For the wireless phone(s) 240, the demarcation device 204 may also communicate using a docking cradle coupled to the demarcation device 204, a wireless data channel (e.g., WIFI™ or BLUETOOTH™), and/or a channel through the wireless network 120. Communication from the wireless phone 240 the demarcation device 204 allows sharing location information such that the demarcation device 204 can determine when the wireless phone is nearby and inform the telephone switch 104 such that routing could be affected.
Referring next to
With reference to
Referring next to
The demarcation device 204 can be partially accessible by the network employees and partially accessible by both the network employees and user. In this way, the user can upgrade certain components on the demarcation device 204 without a service call. In some embodiments, the demarcation device 204 could be housed in several enclosures linked together in some way. This embodiment of the demarcation device 204 shows many of the optional interfaces, but a typical implementation will have a subset of these interfaces or disable those ones that are unused.
The interfaces to the network fall into three general categories, namely, wireless interface(s) 316, Internet interface(s) 320, and PSTN interface(s) 324. These interfaces 316, 320, 324 are coupled to their respective transport networks 120, 124, 132. The interfaces 316, 320, 324 could be used to transport non-voice traffic. For example, home computers could be coupled to a cable modem Internet interface 320. The interfaces 316, 320, 324 convert the received signals into a digital format for the demarcation processor 312. In some cases, the interface 324 passes through an analog signal for the phone call that can be sent to another analog channel, for example, a call received on the PSTN interface 324 could be coupled directly to a POTS interface 352 with little or no modification.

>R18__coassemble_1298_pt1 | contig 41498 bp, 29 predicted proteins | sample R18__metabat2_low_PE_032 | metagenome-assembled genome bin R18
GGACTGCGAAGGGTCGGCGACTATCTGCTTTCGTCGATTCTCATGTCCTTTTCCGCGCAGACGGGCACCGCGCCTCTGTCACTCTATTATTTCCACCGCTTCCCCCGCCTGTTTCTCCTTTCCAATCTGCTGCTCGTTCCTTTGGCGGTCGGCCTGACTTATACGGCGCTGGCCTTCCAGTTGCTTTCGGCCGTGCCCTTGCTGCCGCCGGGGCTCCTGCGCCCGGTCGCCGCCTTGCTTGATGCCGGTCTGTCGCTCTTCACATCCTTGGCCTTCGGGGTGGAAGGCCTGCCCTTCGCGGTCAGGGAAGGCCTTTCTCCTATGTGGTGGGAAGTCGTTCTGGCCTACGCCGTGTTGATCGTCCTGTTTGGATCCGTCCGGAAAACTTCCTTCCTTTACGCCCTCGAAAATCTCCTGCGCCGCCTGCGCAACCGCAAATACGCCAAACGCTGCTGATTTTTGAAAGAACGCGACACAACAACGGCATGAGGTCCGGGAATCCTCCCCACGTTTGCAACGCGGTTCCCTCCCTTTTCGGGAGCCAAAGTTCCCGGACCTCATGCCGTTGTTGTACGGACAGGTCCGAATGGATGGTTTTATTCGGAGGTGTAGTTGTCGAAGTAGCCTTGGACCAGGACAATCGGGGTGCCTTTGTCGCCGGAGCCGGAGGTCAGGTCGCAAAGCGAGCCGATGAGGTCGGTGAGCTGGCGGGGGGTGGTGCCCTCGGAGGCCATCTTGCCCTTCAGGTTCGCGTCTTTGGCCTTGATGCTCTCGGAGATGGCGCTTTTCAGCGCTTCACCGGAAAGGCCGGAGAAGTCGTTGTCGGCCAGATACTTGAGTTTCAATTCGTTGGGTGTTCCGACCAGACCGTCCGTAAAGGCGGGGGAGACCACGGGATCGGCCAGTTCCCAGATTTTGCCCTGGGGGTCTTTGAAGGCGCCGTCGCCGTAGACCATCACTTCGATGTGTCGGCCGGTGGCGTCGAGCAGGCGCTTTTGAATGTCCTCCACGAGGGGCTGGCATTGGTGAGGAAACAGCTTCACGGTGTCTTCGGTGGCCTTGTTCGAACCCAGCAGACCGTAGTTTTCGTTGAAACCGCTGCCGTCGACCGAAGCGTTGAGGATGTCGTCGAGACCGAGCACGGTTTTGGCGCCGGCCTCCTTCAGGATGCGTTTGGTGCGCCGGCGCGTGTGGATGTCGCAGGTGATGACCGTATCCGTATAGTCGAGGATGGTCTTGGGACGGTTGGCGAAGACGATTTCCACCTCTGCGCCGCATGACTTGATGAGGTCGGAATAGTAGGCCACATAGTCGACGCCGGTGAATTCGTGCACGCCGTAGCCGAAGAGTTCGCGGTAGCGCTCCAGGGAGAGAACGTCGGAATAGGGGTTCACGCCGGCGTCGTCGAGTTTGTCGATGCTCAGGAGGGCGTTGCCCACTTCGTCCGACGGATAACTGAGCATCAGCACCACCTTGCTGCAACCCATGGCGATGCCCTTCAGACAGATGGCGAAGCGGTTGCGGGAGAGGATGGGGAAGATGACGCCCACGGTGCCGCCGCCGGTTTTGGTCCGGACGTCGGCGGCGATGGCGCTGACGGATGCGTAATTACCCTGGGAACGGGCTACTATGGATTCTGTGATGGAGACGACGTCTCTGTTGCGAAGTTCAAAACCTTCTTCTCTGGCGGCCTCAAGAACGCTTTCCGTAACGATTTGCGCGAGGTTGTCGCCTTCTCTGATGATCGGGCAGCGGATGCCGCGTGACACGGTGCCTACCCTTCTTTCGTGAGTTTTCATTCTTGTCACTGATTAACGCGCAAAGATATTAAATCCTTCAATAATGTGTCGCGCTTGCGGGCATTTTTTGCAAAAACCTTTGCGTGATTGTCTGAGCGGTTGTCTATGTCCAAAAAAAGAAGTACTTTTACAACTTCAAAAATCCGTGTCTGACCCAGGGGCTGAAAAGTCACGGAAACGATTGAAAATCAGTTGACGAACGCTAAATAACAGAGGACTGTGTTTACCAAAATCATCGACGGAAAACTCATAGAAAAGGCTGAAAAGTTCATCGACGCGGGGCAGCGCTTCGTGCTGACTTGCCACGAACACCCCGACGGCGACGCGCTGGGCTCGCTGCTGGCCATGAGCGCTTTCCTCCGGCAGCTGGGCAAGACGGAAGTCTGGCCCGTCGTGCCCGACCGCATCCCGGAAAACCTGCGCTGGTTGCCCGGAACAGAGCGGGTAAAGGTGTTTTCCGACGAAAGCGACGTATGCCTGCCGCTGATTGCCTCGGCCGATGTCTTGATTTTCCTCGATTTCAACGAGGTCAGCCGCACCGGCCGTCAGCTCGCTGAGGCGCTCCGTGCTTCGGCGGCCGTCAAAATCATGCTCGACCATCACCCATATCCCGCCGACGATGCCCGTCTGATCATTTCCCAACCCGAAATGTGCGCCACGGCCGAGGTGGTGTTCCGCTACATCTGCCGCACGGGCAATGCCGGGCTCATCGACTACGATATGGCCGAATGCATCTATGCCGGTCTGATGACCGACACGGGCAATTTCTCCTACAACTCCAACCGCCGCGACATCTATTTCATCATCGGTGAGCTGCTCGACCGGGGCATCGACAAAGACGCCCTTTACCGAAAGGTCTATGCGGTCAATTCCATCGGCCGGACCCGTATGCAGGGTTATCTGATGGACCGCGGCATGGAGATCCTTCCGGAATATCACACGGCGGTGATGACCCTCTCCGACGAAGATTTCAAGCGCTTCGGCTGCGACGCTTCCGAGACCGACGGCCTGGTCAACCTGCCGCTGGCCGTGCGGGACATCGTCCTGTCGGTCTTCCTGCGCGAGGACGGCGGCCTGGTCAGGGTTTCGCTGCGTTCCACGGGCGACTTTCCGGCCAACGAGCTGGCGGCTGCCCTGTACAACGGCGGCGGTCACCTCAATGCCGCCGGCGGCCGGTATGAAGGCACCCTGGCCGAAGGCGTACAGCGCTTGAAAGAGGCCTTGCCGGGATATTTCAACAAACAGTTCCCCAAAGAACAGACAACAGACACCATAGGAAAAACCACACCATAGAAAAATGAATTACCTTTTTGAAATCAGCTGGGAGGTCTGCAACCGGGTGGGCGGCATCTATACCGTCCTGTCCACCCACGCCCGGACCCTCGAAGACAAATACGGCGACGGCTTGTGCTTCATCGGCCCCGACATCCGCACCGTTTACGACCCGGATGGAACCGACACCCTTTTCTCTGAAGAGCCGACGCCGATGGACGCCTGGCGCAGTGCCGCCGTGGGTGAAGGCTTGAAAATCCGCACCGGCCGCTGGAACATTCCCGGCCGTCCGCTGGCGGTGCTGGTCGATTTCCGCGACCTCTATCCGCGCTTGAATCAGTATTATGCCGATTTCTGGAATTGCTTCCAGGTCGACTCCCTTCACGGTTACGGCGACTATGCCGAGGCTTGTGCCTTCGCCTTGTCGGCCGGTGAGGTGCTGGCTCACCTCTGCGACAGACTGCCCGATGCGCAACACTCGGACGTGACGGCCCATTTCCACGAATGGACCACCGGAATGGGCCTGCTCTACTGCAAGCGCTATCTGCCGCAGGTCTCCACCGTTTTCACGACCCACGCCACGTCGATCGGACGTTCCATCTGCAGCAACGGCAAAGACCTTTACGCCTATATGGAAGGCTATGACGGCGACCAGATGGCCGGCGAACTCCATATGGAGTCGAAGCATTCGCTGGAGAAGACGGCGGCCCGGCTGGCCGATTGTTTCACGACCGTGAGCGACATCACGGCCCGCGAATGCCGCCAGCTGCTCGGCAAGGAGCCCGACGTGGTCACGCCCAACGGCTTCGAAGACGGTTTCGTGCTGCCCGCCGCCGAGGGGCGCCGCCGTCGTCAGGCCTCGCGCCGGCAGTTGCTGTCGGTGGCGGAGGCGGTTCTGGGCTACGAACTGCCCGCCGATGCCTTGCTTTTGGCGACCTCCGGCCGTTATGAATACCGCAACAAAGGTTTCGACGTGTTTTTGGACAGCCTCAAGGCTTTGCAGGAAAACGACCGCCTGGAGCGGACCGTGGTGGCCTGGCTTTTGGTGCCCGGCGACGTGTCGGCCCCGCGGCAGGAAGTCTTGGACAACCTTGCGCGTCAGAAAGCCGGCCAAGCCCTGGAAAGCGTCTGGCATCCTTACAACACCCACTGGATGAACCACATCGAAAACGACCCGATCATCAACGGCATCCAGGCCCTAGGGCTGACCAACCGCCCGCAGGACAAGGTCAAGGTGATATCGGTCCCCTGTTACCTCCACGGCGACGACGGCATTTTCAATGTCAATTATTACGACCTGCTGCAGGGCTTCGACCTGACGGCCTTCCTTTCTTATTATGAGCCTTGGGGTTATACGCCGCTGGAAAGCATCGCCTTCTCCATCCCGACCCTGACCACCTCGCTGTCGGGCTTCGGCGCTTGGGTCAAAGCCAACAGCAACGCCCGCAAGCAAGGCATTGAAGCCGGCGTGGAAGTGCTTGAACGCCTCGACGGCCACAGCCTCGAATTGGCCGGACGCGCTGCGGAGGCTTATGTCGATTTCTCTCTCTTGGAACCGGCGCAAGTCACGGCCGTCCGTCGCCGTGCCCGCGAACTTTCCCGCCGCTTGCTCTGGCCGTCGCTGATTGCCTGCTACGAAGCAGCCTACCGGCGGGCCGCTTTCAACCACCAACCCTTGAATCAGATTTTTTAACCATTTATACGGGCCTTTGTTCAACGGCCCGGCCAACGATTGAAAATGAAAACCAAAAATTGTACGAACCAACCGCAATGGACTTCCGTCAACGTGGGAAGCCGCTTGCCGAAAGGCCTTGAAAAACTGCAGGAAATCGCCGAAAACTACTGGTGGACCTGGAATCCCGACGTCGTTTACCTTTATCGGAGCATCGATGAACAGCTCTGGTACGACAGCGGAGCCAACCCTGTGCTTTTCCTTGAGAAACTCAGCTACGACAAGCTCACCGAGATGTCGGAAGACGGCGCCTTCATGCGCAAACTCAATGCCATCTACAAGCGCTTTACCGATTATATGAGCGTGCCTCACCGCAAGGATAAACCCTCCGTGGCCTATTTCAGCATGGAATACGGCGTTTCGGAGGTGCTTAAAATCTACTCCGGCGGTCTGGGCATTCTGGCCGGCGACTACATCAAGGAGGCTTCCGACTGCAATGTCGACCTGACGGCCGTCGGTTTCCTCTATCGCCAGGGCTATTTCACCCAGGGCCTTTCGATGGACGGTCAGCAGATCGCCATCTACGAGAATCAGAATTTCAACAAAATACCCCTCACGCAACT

The demarcation processor 312 processes the phone calls by cross routing them to different types of phone transports supported within the building. The phone transports are optional and upgradeable in this embodiment. The voice calls for this embodiment are sent using one or more of a cordless basestation 332, the POTS interface 352, and/or a packet switched bridge. There are various types of bridges supported, for example, a HPNA bridge 336, a DSL bridge 340, a cable modem bridge 342, a wireless bridge 344, an ethernet bridge 348, and an ethernet bridge 348. The various bridges 336, 340, 342, 344, 348 are logically coupled together with a network router 328 such that a SIP phone 248 on the DSL bridge 340 could work with another SIP phone 248 on the HPNA bridge 336, for example.
With reference to
The telephone switch 104 generally determines where the phone call should be routed in this embodiment. In step 408, the routing information database 108 has recorded if any of the possible phones have been deactivated. When a SIP phone 248 stops sending and/or responding to periodic checks, it can be presumed it has been disconnected from the network 132 or is turned off. A wireless phone 240 could notify the routing information database 108 when deactivated or could just stop responding to polls to indicate the phone 240 is off or out of service. In step 412, the communication channels associated with the phone number that are available are determined. Some embodiments could skip steps 408 and 412 and just blindly sent out calls such that phones that are currently active would respond, while others would not.